10. Caption Contest

    4th mode realized?
  11. X 24 class is a simplified J 24

    Why get rid of the traveler?
  12. X 24 class is a simplified J 24

    http://okcboatclub.com/files/phrf/class-rules/ic-24.pdf ?
  13. Why don't more people race?

    I applaud you for finding a solution that is applicable beynd your own boat. Many others just complain about low numbers on the start line.
  14. Why don't more people race?

    Agree 100%. This goes for everyone. Not just poor people. So many people we have brought out with us sare like "Sailing... meh..." Then we get the boat rolling and they're hooked.
  15. Why don't more people race?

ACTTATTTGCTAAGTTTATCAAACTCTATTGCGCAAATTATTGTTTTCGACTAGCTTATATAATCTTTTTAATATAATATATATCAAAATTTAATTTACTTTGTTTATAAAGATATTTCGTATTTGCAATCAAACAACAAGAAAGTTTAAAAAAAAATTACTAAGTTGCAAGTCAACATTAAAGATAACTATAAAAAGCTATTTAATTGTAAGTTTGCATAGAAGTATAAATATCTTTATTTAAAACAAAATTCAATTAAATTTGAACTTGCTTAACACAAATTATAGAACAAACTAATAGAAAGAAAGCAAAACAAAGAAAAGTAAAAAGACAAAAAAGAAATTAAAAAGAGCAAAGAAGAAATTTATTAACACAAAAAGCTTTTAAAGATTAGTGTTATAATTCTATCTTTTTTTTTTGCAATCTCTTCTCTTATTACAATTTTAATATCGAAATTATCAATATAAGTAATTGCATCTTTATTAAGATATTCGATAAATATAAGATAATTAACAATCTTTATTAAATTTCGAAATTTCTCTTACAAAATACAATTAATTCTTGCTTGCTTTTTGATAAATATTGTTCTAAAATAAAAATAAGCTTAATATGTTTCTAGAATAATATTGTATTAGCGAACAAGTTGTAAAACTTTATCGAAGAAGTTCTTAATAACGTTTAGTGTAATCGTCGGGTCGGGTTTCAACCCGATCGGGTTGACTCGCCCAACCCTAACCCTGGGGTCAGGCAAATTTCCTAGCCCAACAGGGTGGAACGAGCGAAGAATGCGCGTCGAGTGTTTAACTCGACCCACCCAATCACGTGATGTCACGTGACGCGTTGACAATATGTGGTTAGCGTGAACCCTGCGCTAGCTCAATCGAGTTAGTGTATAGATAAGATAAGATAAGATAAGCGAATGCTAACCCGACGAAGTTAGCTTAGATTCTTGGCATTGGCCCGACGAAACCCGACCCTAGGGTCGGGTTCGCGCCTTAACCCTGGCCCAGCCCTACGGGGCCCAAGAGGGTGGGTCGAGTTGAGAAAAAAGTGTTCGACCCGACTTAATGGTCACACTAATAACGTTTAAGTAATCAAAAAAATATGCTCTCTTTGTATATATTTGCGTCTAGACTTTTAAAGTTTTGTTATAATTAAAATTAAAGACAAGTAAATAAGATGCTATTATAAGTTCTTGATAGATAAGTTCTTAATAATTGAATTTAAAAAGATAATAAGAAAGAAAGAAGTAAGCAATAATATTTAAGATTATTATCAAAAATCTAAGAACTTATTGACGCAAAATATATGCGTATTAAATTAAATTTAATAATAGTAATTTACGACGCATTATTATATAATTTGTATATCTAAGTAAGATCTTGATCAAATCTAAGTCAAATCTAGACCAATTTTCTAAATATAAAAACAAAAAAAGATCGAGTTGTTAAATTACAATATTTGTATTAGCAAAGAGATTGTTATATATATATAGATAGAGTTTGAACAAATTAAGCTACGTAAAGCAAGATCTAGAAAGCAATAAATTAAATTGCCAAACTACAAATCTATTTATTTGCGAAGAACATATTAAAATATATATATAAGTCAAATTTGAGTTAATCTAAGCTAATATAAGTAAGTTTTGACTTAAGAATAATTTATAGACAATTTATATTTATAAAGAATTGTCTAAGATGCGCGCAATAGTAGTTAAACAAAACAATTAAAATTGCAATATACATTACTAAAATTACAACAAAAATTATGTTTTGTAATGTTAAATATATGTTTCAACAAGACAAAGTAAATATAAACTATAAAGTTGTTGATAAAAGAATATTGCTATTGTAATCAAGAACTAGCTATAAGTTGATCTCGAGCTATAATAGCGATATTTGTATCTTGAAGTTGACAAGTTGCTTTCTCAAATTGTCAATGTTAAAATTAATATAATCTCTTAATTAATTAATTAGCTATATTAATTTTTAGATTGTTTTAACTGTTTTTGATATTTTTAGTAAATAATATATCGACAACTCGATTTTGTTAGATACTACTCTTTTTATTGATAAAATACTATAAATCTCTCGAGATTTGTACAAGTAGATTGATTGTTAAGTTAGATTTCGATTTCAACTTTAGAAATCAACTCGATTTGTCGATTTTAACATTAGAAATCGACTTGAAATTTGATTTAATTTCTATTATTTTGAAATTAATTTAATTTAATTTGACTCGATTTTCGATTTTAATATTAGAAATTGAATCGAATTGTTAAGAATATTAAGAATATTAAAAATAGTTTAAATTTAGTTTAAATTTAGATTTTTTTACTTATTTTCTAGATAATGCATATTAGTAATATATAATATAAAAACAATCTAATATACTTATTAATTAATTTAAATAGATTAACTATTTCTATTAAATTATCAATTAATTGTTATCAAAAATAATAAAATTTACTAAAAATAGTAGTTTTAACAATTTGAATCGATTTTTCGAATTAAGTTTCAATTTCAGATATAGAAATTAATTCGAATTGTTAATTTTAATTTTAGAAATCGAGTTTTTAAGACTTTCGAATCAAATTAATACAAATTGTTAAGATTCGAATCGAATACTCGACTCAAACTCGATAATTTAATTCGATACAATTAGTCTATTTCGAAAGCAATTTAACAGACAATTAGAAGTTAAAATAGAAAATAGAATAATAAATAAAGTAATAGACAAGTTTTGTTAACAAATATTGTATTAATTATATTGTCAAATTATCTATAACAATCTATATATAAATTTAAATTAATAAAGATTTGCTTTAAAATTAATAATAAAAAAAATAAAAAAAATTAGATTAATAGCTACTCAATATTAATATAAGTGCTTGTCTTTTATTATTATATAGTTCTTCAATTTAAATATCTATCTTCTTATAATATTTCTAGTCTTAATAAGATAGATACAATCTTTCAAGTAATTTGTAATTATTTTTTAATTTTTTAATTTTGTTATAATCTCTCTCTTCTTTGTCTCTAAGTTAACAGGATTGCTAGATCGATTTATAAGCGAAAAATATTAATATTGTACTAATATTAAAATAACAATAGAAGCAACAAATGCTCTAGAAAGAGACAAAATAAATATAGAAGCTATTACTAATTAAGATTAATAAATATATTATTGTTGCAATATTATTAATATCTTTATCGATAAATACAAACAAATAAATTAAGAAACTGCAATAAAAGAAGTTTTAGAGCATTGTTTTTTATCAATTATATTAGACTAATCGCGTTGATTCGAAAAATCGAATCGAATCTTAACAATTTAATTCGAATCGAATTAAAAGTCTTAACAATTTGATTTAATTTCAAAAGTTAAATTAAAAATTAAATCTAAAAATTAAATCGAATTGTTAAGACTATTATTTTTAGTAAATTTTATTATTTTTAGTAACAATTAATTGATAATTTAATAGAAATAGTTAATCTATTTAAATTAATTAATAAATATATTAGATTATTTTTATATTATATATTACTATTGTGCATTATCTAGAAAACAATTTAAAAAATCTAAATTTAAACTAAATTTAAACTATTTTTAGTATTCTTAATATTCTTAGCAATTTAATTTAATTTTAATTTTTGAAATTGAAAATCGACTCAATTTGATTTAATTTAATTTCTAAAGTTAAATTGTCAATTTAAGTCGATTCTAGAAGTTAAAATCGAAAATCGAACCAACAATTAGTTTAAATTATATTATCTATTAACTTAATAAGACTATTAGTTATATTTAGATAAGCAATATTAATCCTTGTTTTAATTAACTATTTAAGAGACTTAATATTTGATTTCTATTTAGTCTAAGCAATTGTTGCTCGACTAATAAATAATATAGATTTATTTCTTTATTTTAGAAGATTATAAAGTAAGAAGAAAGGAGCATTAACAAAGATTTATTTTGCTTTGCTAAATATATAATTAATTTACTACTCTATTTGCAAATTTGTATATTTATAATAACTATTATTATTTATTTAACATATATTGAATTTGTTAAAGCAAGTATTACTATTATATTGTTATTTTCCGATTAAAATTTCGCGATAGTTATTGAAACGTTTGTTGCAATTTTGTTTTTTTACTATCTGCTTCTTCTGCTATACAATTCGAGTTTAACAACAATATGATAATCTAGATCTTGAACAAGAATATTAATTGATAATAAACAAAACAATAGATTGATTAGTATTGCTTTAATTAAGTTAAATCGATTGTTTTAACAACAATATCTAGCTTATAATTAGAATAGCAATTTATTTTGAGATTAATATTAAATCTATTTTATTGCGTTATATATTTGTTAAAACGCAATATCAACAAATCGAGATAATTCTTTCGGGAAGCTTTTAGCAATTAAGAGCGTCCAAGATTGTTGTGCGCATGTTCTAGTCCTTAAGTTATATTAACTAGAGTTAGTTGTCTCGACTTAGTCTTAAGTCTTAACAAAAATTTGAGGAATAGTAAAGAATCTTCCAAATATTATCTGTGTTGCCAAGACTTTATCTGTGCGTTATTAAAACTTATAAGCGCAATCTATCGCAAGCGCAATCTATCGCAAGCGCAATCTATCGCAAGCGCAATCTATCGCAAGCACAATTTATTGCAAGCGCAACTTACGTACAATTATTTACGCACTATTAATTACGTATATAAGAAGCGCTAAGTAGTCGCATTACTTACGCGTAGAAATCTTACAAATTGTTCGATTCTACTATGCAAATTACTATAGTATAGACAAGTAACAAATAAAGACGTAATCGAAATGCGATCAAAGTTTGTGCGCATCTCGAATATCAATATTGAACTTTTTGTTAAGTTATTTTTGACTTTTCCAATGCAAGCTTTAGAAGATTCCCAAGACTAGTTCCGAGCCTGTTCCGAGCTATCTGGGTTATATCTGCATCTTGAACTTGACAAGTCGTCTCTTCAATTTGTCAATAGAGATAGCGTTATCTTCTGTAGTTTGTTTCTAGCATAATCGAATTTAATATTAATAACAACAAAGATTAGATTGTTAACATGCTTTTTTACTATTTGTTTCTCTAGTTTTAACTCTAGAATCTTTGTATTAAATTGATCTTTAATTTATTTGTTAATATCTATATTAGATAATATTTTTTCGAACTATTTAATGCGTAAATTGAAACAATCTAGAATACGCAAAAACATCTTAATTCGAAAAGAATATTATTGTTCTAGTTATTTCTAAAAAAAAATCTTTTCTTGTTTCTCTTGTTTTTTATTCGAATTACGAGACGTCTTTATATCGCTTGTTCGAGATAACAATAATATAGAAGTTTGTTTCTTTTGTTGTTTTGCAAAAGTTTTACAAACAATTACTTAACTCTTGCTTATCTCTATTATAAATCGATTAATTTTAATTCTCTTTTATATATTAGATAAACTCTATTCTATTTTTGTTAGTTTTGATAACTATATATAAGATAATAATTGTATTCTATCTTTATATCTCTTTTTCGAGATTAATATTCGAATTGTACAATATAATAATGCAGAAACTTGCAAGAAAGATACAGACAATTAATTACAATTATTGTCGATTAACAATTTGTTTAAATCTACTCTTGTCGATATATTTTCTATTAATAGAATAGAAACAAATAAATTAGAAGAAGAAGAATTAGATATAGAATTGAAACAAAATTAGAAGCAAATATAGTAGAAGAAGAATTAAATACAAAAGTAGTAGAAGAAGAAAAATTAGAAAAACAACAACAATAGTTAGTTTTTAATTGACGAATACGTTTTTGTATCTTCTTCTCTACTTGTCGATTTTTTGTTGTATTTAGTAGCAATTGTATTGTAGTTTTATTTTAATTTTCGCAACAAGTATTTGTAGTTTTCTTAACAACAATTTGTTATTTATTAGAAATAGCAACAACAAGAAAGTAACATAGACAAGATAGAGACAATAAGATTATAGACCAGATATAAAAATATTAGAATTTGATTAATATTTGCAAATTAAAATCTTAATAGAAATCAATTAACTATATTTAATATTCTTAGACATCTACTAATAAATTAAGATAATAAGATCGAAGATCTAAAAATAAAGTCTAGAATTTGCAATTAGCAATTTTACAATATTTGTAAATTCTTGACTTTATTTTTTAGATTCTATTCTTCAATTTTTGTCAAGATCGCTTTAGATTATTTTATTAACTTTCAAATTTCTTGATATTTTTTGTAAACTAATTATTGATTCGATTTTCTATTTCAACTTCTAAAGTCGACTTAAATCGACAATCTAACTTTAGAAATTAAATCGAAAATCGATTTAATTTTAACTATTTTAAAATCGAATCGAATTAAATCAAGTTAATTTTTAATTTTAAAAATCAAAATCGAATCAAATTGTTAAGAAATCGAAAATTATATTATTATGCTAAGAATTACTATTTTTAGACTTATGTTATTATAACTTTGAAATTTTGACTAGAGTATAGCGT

+1 on building a team. The crew I sail with has been a work in progress for several years and in that time the owner has had 3 different boats. Originally (and long before I moved here) the crew was a bunch of friends who learned how to sail together. Many of them are still on the boat. From that core on the original J/29, things progressed. The owner upgraded to a J/92. Our current main trimmer joined the crew several years ago, after a lifetime of beach cat racing and results started getting better. in 2014 several crew members had kid/job/family issues that kept them from racing and results got worse. The boat sat on the hard for a little while at that point - future uncertain. I moved to the area at the end of the 2014 season and started hunting for a ride for 2015. I heard from a friend that there was a J/92 that needed some crew and contacted the owner. We had a couple big regatta wins that summer and started being competitive in our Wednesday series, which is very competitive and includes a singlehand Transpac winner and winners of multiple Trans-Superiors and Macs. By 2016 we were winning regularly, and also winning the post-race. Beer consumption per capita, good snacks on board, reggae music, and swimming/diving from the spreaders were all at heroic levels. At that time, the owner (under consultation from a few of the afterguard) decided that with good, consistent core crew, it was a good time to get a really fast boat and go have some fun - so he bought a Melges 32. This was a quantum leap in our racing history. We knew we needed more people on board to keep us flat in anything but light air PHRF rules limit crew to 10 on our boat, so we needed to increase our crew pool to hedge on the side of having 10 for heavy air nights and have peopel not get pissed at being turned away. So we brought friends and family who were mildly interested out for booze cruise pleasure sails on the 32. It was a little like dealing drugs. Bring someone who has only ever sailed on a 4ksb out on a beautiful day and get them doing 15kt with a beer in hand, then tell them they can have that anytime they want, as long as it is on a Wednesday night, and they might not get the call all the time. We almost instantly had 16-20 available anytime we needed, and not a certifiable asshole in the bunch. We also scored a major coup when the friend who recommended this crew to me decided to leave the Farr 30 he had been racing with to come and be our tactician, citing the fact that not only were all of his friends crewing on our boat, but we also had craft beer and hot, wood-fired pizzas instead of Bud light and Subway. WE also knew that this was going to be a major learning curve, and all of the key crew set to doing our homework - trim, crew position, rapid transitioning between planing and soak mode. We have an inordinate number of engineers and scientists on board, and configured electronics to help speed the learning curve of a new boat - helping us know when we were fast enough. WE automated spreadsheets to build us custom polars as the season progressed. We did all of these things of our own volition because as a team, we wanted to win. The owner was on board for whatever we wanted to do, but it was ALWAYS a team project. We showed up early on race days and got out on the lake early to see where the shifts were and tune the boat. And we won.... a lot. A couple regatta wins, almost every Wednesday race, almost every weekend nearshore, Boat-of-the-year. A couple of bitter old bastards at the awards dinner had the gall to tell us they thought we bought the trophies by showing up with a hot boat after winning BOTY, but a few more knowledgeable owners gave us props for the effort we had put in to learning a new boat, developing the program, and building a good team. One actually said "Anytime you have extra crew looking for a ride, send them my way. Your 6th best guy is better than my best guy." But we still did all of the other fun things that we do as a group of friends. It's probably the only Melges 32 that has been anchored stern-towards for waterfront concerts. It is probably the only one that is subjected to semi regular family sails with kids and dogs. We show up at regattas with a ping pong table and cornhole boards in our the enclosed sail trailer. We win the party. Winning is fun. Building a team and working towards a goal with a group of good friends is fun. Winning when that hard work pays off is awesome.